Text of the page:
“He is a natural leader. Of course, we’ve all seen him play. But he is better in person than anything I’ve seen or read from afar. That kind of person stands out. Some team is going to rightly give him every chance to get well and be as great as he can be.”

Yeah, that whole autograph thing really seems to have set him back at the next level.

The NFL doesn’t care about players making money – at least if it’s not on the NFL’s own dime.  Manziel was a first-round pick.  If not for the injury, Gurley would be a slam dunk first-rounder, too.  (He may still wind up there, even so.)  The pros just care if you can play.  Which is why the Gurleys and Manziels of the college football world get paid under the table.  Talk about your vicious circle.  Good luck with that, NCAA.

39 Comments

Filed under It's Just Bidness, The NCAA, The NFL Is Your Friend.

Thursday morning buffet

Perhaps you’ll find something nourishing here.

58 Comments

Filed under Because Nothing Sucks Like A Big Orange, Gators, Gators..., Georgia Football, Political Wankery, Science Marches Onward, SEC Football, Stats Geek!, The NCAA

Why they pay him the big bucks.

Big 12 commissioner Bob Bowlsby made about $2.5 million in total compensation last year.  The amount of money doesn’t really bother me;  in the context of what CEOs make these days, that amount doesn’t strike me as being out of line for someone running an operation that’s returning almost $20 million a year to each of his bosses.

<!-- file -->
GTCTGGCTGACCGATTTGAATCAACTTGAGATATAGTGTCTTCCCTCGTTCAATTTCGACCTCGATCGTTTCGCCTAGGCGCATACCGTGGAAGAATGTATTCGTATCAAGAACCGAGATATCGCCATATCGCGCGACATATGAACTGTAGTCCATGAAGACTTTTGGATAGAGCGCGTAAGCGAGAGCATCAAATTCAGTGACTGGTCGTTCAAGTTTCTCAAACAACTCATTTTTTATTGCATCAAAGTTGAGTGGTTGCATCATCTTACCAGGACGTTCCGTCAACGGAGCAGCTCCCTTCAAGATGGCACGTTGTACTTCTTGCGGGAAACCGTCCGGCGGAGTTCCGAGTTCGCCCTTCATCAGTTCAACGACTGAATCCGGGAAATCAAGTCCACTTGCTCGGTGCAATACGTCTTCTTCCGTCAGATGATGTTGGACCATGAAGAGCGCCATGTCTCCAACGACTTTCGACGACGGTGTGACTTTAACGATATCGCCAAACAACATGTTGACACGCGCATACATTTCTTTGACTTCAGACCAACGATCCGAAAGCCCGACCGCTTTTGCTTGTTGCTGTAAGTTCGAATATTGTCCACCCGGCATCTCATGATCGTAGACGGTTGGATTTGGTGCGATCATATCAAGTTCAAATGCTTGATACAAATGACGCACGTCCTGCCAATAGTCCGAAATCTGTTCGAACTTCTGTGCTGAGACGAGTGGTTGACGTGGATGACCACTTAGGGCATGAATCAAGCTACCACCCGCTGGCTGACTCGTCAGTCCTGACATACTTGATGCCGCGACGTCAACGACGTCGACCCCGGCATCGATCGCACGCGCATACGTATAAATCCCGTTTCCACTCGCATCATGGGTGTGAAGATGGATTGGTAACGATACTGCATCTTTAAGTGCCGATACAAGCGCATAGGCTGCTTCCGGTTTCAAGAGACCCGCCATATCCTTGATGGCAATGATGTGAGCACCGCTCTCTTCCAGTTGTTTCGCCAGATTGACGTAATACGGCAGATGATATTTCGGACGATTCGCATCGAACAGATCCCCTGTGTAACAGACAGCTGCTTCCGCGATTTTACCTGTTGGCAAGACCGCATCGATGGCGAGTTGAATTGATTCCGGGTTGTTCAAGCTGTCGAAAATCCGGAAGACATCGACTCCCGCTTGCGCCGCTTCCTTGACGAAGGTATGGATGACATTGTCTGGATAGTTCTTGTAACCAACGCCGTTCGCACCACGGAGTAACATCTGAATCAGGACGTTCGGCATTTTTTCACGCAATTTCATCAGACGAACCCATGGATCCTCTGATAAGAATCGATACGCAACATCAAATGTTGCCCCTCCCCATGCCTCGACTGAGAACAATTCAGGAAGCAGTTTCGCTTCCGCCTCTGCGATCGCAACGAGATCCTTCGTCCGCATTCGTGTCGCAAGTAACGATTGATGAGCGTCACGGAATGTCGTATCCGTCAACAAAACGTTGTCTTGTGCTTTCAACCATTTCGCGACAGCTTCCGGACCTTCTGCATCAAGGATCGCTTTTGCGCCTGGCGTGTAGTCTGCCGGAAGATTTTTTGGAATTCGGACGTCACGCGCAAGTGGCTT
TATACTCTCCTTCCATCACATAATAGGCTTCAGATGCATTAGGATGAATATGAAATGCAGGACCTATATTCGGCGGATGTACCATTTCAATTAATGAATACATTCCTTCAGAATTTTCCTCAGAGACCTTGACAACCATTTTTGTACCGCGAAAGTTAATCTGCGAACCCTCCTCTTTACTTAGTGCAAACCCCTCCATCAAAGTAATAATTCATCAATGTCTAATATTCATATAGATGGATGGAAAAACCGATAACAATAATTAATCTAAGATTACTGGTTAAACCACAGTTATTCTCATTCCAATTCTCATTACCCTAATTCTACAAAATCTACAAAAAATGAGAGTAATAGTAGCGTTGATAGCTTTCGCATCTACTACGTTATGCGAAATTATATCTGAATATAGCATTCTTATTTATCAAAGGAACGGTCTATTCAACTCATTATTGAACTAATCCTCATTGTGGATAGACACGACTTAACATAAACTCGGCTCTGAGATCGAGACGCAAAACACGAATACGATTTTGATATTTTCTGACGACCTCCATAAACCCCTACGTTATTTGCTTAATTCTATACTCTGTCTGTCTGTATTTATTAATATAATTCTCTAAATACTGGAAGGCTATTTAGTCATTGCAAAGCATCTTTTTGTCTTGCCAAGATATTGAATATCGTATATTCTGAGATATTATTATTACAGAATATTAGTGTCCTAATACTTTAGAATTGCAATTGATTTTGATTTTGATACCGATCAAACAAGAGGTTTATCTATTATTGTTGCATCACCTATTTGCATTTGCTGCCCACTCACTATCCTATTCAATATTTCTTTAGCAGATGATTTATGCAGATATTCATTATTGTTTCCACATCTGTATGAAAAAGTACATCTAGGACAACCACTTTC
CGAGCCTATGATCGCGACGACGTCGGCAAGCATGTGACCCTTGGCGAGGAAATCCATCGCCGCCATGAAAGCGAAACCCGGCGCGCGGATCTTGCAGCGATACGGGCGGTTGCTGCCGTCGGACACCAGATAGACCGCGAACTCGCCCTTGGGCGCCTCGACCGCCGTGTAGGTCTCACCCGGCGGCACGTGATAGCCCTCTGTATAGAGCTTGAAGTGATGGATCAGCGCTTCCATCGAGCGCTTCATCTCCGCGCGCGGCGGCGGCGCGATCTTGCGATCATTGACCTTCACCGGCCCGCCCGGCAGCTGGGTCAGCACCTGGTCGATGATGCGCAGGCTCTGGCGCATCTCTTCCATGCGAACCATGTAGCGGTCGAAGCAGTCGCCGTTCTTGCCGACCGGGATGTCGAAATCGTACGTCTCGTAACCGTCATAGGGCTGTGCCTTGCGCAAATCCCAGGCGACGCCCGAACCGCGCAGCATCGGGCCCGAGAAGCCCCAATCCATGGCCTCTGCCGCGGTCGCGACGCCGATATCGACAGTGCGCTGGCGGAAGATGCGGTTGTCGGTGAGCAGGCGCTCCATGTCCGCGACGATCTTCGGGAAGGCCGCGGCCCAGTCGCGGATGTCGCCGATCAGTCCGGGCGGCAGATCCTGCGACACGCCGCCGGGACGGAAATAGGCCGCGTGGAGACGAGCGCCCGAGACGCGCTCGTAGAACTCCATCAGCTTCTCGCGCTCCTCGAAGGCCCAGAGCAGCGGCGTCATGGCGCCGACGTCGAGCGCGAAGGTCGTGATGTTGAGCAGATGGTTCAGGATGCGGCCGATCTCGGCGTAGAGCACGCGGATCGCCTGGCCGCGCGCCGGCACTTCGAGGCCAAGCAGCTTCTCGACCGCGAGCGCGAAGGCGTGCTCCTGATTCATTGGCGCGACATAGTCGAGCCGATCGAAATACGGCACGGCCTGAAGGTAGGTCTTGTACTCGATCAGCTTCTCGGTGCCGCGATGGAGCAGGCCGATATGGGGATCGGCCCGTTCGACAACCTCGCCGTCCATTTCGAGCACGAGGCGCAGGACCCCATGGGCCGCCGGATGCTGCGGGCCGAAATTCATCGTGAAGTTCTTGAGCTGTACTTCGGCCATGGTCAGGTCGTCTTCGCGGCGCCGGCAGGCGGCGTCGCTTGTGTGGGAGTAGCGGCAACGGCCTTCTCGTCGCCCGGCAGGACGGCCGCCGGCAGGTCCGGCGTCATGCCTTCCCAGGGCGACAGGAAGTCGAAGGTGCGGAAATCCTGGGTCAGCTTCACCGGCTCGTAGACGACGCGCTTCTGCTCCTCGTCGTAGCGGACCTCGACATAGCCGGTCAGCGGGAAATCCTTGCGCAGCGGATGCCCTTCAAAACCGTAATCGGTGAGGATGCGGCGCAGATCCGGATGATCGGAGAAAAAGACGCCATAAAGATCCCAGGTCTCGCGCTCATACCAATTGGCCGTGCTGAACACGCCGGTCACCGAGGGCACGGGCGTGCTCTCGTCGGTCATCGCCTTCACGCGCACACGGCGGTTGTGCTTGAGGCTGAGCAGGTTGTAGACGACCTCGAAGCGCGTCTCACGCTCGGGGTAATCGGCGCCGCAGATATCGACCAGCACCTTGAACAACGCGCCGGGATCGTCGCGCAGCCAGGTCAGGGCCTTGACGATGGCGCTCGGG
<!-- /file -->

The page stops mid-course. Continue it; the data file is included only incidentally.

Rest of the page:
But I do have a question.  What’s he being paid for?  He’s running a sports league.  His job requires that he manage the organization of the conference, but, let’s face it, what he’s being paid for is to maximize that revenue stream.  That’s what the TV contracts, conference expansion and input into the CFP are all about (okay, maybe he didn’t do such a bang up job in the last department).

You know what Bowlsby isn’t paid for?  He’s not paid for academics.  He doesn’t teach.  He doesn’t set curriculums.  He doesn’t decide what priorities a given member school sets in how it allocates its academic budget, even. Nor does he lobby a state government or a board of regents for resources.

He runs a sports league.  He cuts deals to make money.  That’s basically it.

So why does anyone care what the likes of Bob Bowlsby or Jim Delany has to say about the academic experience of freshman athletes?  The answer is, that’s only relevant in so far as how it affects their primary responsibility. It’s a means to an end, nothing more.

3 Comments

Filed under Academics? Academics., It's Just Bidness

KISS in the Schottenheimer era

One comment that’s emerging pretty consistently from Georgia’s new offensive coaches is the “if it ain’t broke, don’t fix it” mantra.  Here’s Rob Sale on that:

Sale admits that his job is to basically not mess up what took place this past season, when Chubb rushed for 1,547 yards and 7.1 yards per carry.

“The philosophy is play-action and that everything we do has to tie in,” Sale said. “We have to believe in the same principles of covering up the down linemen, knocking them off the ball and let great running backs be great running backs. It’s a pretty simple concept.”